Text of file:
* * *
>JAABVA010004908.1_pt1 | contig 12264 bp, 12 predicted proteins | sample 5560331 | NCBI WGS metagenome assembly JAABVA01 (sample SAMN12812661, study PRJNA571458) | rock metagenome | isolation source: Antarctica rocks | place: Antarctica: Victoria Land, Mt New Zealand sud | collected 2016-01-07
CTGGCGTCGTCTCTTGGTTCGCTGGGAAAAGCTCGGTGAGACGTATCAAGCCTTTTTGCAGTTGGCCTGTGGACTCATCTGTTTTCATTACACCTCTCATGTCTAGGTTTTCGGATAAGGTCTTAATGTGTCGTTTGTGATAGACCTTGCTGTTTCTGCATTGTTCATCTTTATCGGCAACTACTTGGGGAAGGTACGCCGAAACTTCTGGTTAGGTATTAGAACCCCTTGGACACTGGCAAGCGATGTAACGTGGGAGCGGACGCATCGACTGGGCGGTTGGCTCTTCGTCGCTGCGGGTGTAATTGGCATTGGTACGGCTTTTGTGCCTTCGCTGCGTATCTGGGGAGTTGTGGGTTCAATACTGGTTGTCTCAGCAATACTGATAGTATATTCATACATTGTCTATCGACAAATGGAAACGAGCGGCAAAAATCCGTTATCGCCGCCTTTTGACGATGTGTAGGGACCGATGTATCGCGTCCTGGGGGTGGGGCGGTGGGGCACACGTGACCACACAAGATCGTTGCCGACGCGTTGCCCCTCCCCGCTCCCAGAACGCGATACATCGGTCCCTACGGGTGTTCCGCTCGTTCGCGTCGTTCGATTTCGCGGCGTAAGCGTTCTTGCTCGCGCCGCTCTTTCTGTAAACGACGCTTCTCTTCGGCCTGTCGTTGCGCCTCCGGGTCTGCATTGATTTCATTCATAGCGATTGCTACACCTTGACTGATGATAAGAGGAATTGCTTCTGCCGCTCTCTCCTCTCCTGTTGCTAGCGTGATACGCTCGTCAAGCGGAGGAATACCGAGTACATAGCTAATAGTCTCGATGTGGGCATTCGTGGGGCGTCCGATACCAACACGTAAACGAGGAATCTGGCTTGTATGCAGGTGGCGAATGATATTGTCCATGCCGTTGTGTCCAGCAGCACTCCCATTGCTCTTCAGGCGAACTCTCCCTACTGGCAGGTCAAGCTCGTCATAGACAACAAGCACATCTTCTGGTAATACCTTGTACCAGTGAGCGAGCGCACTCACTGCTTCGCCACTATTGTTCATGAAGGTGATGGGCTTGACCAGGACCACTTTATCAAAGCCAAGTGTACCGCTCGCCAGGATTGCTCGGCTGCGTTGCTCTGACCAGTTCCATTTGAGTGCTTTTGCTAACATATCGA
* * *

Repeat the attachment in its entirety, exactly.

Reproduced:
>JAABVA010004908.1_pt1 | contig 12264 bp, 12 predicted proteins | sample 5560331 | NCBI WGS metagenome assembly JAABVA01 (sample SAMN12812661, study PRJNA571458) | rock metagenome | isolation source: Antarctica rocks | place: Antarctica: Victoria Land, Mt New Zealand sud | collected 2016-01-07
CTGGCGTCGTCTCTTGGTTCGCTGGGAAAAGCTCGGTGAGACGTATCAAGCCTTTTTGCAGTTGGCCTGTGGACTCATCTGTTTTCATTACACCTCTCATGTCTAGGTTTTCGGATAAGGTCTTAATGTGTCGTTTGTGATAGACCTTGCTGTTTCTGCATTGTTCATCTTTATCGGCAACTACTTGGGGAAGGTACGCCGAAACTTCTGGTTAGGTATTAGAACCCCTTGGACACTGGCAAGCGATGTAACGTGGGAGCGGACGCATCGACTGGGCGGTTGGCTCTTCGTCGCTGCGGGTGTAATTGGCATTGGTACGGCTTTTGTGCCTTCGCTGCGTATCTGGGGAGTTGTGGGTTCAATACTGGTTGTCTCAGCAATACTGATAGTATATTCATACATTGTCTATCGACAAATGGAAACGAGCGGCAAAAATCCGTTATCGCCGCCTTTTGACGATGTGTAGGGACCGATGTATCGCGTCCTGGGGGTGGGGCGGTGGGGCACACGTGACCACACAAGATCGTTGCCGACGCGTTGCCCCTCCCCGCTCCCAGAACGCGATACATCGGTCCCTACGGGTGTTCCGCTCGTTCGCGTCGTTCGATTTCGCGGCGTAAGCGTTCTTGCTCGCGCCGCTCTTTCTGTAAACGACGCTTCTCTTCGGCCTGTCGTTGCGCCTCCGGGTCTGCATTGATTTCATTCATAGCGATTGCTACACCTTGACTGATGATAAGAGGAATTGCTTCTGCCGCTCTCTCCTCTCCTGTTGCTAGCGTGATACGCTCGTCAAGCGGAGGAATACCGAGTACATAGCTAATAGTCTCGATGTGGGCATTCGTGGGGCGTCCGATACCAACACGTAAACGAGGAATCTGGCTTGTATGCAGGTGGCGAATGATATTGTCCATGCCGTTGTGTCCAGCAGCACTCCCATTGCTCTTCAGGCGAACTCTCCCTACTGGCAGGTCAAGCTCGTCATAGACAACAAGCACATCTTCTGGTAATACCTTGTACCAGTGAGCGAGCGCACTCACTGCTTCGCCACTATTGTTCATGAAGGTGATGGGCTTGACCAGGACCACTTTATCAAAGCCAAGTGTACCGCTCGCCAGGATTGCTCGGCTGCGTTGCTCTGACCAGTTCCATTTGAGTGCTTTTGCTAACATATCGA